Funny, I went straight to the jump and the first thing I thought was, this puts me in mind of a Chuck Close piece. Daigh’s pin piece also reminds me of pointillism too.

    A Treasury of... on November 30, 2009 1:02 PM:


    I have this automatic urge to run my fingers up and down the push-pin art and feel all those plastic little pieces.

    Tintin on November 30, 2009 3:19 PM:

    I watch Osgood every Sunday and I always feel this calmness come over me. I don’t know how CBS does it. It’s a show that has manners and never plays to the cheap seats. Something of an older and erudite journalism that is already one foot out the door.

    Habitually Chic on November 30, 2009 3:36 PM:

    The art segments are one of the main reasons why I tune into CBS Sunday Morning. It’s one of the most intelligent and interesting programs on television. I will cry if they ever cancel it! The last thing we need is another Access Hollywood or equally dumb program.

    christopher on November 30, 2009 3:49 PM:

    I’ve been very attached the show my entire adult life and find it strange that I don’t personally know anyone else who watches it other than my wife.

    It has a way of making me interested in subject matter I wouldn’t typically find interesting.

    And although the show has stuck with it’s original format, they don’t let it make their content stale.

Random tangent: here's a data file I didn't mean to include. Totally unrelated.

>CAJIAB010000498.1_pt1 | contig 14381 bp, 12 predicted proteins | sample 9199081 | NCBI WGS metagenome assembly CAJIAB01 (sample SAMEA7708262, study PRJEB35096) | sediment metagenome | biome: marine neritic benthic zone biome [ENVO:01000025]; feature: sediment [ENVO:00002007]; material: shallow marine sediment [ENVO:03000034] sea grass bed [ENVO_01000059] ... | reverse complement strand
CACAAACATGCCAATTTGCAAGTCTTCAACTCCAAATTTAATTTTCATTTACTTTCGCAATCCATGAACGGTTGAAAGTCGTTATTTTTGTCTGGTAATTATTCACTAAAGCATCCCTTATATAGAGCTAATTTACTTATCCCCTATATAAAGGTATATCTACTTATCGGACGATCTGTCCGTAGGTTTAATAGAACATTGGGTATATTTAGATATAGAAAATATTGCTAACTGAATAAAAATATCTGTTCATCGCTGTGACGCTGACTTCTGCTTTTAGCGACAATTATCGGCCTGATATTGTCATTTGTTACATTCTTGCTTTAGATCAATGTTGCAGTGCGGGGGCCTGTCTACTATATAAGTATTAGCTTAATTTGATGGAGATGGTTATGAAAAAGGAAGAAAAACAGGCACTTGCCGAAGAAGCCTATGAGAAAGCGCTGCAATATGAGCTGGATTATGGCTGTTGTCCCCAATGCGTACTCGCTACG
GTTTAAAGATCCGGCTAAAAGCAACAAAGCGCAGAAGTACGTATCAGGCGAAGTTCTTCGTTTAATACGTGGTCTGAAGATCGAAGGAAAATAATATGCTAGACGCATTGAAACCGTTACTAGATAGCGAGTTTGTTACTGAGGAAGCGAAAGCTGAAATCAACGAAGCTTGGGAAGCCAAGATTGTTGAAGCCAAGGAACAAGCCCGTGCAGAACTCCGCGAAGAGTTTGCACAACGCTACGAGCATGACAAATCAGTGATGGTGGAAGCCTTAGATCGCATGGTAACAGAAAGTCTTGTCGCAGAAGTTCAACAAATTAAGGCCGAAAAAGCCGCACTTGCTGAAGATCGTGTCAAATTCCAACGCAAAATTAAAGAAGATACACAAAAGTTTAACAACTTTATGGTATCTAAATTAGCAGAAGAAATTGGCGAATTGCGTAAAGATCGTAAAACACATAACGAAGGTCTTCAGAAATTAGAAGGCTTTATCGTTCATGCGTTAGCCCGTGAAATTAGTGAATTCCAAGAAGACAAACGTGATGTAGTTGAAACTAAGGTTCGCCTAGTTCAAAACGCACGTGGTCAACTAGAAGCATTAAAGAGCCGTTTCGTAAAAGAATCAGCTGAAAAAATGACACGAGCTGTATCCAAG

It is also the news program that makes me want to scream at the TV the least (and by a long shot). I don’t find any other news program an enjoyable experience.

    Pierrepont on November 30, 2009 5:22 PM:

    My 15 month old daughter rocks out when the sun comes up to the Marsalis theme. Truly a wonderful show with amazing reporters. The last scene from a nature spot makes my Sunday.

    Andrea on November 30, 2009 7:53 PM:

    I love push pins – just the plain aluminum ones. It’s a design that just plain works. It’s wonderful that Moore is still making them in the U.S. I’m going to have to hunt me down some (Because I can never have enough push pins.)

    KILLSPENCER on November 30, 2009 8:28 PM:

    I love small simple products! But, I am so un-impressed with the Moore Push Pin Company’s website. It makes me want to design and develop my own pins/ and complimentary website. I run into so many manufacturing company sites and with a little branding they could be so much more…

    Sebastian on December 1, 2009 7:38 PM:

    Michael, Thank you for the very kind words. Sebastian

    garciamadrid on December 2, 2009 7:46 AM:

    wow it´s a strong work…. nice pictures

    robbor on December 4, 2009 4:21 PM:

    if i see one more piece of “art” made by combing 1000’s of the same object in different colors i’m going to jump off a cliff. i got “it” already.

    Scooter on December 11, 2009 11:43 AM:

    I also TIVO this show each week and watch at my leisure. Kudos to Pierrepont for identifying Winton as the performer of the opening theme, I don’t know if they ever give him credit in the credits.